NAURU Asylum seeker implicates Indonesian Immigration Officials with assisting people smugglers

Project SafeCom Inc.
P.O. Box 364
Western Australia 6312
Phone: 0417 090 130

NAURU Asylum seeker implicates Indonesian Immigration Officials with assisting people smugglers

Media Release
Wednesday August 13 2003 17:30am WST
For Immediate Release
No Embargoes

An asylum seeker who arrived in Australia with the help of people smugglers who brought them to Australia, using the Palapa - the boat rescued by Norwegian captain Arne Rinnan's ship the MV TAMPA, just before the 2001 Federal election, has revealed how Indonesian Immigration Officials worked hand-in-hand with people smugglers, bringing people to Australia.

The stunning revelation comes just three days after a Darwin Court was told that Indonesian Police bribed asylum seekers with large sums of money - as widely reported by the Australian media [see online resources below].

The young man, an avid reader while in detention on Nauru, and at present about to board a flight to return to Kabul, Afghanistan, has released the entire story of his journey from Afghanistan, while it was under the reign of The Taliban - including details of his attempts to seek assistance - to no avail - from UNHCR and IOM in Jakarta, Indonesia.

In his story, posted at the Project SafeCom website, the man writes:

"In the evening of 21 January 2001 I arrived in the airport of the Indonesian capital Jakarta. When I entered in the hall an officer came and asked my name he took my passport and went in his office beside the hall. Ten minutes later he gave my passport back and told me to cross the door so I came out of the airport. I saw an Indonesian man calling me so I met him. After a few minutes walking I met other men who were smugglers. I saw another 29 Afghans in the cars that had just come out of the airport before me."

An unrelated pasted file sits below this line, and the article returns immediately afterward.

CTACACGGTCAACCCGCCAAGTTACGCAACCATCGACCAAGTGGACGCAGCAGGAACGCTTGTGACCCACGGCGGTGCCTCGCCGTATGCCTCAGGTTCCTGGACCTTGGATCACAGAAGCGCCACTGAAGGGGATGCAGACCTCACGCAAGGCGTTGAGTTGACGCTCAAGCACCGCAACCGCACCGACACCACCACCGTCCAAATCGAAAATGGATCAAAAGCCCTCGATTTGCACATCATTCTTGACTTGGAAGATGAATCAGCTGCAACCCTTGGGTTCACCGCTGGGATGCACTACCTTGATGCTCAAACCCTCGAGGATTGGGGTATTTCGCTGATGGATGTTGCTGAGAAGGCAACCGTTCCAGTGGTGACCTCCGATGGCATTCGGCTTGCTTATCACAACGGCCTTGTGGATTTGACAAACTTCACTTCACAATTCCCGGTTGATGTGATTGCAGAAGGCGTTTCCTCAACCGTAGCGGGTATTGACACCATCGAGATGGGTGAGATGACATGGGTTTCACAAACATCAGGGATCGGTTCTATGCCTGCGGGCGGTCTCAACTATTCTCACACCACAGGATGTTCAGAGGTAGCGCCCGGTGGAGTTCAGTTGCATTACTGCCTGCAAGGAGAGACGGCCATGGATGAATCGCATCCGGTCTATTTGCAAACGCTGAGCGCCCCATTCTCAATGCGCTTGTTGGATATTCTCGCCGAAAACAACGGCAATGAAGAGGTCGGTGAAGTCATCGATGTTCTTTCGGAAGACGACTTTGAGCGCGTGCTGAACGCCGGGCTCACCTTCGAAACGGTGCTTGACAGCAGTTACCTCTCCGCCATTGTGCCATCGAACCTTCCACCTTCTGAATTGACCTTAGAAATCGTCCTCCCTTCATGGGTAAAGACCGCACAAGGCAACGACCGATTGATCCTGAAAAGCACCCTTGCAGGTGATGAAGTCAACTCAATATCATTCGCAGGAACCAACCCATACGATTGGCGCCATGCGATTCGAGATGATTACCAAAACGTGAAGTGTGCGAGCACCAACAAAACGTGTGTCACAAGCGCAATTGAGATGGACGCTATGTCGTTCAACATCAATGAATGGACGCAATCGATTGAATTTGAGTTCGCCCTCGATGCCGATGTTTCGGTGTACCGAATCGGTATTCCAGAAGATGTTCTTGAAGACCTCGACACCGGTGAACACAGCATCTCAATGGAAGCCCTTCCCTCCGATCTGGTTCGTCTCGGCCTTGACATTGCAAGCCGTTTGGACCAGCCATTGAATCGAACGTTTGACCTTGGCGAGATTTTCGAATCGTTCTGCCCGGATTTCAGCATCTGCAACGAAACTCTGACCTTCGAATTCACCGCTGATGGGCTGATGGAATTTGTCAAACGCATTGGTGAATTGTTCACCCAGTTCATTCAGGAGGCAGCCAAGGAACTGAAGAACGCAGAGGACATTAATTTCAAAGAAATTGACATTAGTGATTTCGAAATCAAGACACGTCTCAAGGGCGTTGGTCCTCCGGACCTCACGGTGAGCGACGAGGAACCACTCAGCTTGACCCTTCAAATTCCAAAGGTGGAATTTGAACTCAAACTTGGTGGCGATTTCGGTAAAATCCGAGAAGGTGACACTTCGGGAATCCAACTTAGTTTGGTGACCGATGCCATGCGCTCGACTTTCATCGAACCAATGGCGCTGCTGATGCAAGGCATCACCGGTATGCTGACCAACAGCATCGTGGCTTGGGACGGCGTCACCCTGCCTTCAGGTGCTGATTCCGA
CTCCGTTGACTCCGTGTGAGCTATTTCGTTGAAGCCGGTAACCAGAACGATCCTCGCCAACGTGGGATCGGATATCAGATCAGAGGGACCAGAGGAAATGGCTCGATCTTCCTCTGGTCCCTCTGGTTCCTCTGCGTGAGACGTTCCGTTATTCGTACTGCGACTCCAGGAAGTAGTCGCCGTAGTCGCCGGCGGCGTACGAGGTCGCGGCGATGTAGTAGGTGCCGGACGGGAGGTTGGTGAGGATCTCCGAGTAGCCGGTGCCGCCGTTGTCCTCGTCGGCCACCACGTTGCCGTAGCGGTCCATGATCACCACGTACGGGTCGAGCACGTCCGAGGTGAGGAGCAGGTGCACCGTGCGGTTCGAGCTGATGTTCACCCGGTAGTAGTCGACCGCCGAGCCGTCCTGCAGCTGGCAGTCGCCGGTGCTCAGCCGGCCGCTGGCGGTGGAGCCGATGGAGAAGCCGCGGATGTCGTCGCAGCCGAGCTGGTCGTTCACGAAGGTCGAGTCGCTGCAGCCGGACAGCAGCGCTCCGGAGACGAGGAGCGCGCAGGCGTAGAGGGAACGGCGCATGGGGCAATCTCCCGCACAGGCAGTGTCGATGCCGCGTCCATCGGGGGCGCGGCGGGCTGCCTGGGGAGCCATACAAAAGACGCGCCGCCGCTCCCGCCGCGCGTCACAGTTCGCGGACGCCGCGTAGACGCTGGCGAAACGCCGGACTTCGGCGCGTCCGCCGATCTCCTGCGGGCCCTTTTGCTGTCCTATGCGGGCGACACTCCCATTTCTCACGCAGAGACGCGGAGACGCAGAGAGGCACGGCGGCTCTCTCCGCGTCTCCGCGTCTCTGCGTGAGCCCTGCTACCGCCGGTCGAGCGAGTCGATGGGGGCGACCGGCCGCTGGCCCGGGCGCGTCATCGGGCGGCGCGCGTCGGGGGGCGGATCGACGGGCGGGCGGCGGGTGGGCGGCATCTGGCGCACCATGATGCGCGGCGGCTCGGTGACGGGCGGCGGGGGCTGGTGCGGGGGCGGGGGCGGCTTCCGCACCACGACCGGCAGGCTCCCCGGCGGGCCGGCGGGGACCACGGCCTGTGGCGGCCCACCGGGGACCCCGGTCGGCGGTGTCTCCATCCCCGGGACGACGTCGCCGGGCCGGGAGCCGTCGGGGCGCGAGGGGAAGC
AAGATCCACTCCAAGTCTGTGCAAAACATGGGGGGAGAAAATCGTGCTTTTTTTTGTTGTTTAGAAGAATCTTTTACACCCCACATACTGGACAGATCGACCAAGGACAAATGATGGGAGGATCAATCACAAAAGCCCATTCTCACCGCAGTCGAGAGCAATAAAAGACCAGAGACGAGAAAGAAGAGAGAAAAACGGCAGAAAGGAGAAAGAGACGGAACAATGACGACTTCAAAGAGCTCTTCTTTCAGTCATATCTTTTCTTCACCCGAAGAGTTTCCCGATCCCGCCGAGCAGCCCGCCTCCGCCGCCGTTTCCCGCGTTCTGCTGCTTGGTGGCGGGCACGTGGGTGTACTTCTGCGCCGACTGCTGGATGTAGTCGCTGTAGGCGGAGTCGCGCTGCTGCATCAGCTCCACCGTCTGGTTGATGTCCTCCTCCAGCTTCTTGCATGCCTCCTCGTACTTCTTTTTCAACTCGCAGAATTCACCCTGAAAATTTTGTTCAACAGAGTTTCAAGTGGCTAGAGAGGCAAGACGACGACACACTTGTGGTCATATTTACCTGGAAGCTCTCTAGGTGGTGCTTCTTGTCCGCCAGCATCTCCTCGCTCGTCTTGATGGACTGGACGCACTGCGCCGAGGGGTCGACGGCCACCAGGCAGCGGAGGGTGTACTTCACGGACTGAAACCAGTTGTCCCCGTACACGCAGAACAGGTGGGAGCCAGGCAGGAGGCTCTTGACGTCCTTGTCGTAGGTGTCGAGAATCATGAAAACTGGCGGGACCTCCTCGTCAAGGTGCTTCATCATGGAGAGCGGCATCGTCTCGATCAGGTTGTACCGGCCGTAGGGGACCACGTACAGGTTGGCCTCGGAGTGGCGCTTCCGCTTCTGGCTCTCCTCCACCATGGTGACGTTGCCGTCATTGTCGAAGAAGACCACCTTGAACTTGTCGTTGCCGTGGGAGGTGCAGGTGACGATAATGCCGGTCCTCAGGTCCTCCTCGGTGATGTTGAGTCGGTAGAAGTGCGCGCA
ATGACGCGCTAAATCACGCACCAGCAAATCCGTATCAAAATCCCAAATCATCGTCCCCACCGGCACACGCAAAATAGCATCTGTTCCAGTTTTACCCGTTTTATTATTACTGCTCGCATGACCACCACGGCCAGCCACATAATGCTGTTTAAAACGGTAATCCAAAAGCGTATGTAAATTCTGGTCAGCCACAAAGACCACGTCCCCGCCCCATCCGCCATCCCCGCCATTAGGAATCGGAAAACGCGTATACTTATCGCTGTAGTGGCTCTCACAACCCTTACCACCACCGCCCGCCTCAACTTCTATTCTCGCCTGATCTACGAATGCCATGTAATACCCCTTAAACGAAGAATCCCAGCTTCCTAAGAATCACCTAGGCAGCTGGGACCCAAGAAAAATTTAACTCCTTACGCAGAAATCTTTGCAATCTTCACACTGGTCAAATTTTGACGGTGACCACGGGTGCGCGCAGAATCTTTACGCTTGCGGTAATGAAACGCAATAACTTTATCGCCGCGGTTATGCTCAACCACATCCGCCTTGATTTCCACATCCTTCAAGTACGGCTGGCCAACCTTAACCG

The former Nauru detainee also revealed that UNHCR (the United Nations Refugee Agency) in Indonesia broke agreements to return for further interviews and assessment of asylum seekers. He writes in his story:

"UNHCR came on 8 April [2001] so they interviewed us. The interviews finished in 15 days. UNHCR went back to Jakarta promising that they would announce the result in four of five weeks. They never came back."


"Whenever we contacted they said they could come next week, next week changed into next month and next month changed into next three months but UNHCR did not come. [....] The last two months I was the interpreter of the group. I talked with UNHCR on the telephone and explained our situation. I asked them when they would come, they people were crying and some were nearly to die. The officer said "let them cry and let them die, we will come anytime". After a few days I tried to talk to UNHCR again they did not talk. After asking my name and group name they stopped talking. IOM (International Organisation for Migration) did the same."


The Afghani man revealed in the story also details of many asylum seekers being struck with malaria and food poisoning, and how he himself fell unconscious and was hospitalised.

"Project SafeCom, in this story, only sees confirmed that the story contradicts the 2001 Howard government election strategy, where Australians were told that those who chose people-smugglers are rich, queue-jumping people, or inferior people, not worthy of entering Australia as asylum seekers, in all respects."

"This man's story confirms the desperation of asylum seekers from the middle east, who did everything they possibly could do via legal channels to reach Australia. If UNHCR and IOM, the agencies officially charged with the worldwide regulation of asylum seekers, fail to do their duty and abandon their asylum seeker assessment processes, only one option is left to people who fled their home country: take up the offer of people-smugglers."

For more information:

Jack H Smit
Project SafeCom Inc.
Narrogin/Fremantle WA
[phone number posted]

Elaine Smith
Refugee advocate
New Haven NSW
[phone number posted]

Online resources:

Indonesian police bribed: Asylum seeker

The West Australian, 11 August 2003

INDONESIAN coastal police demanded a $US20,000 ($30,730) bribe from a boatload of asylum seekers headed for Australia, a Darwin court was told today.

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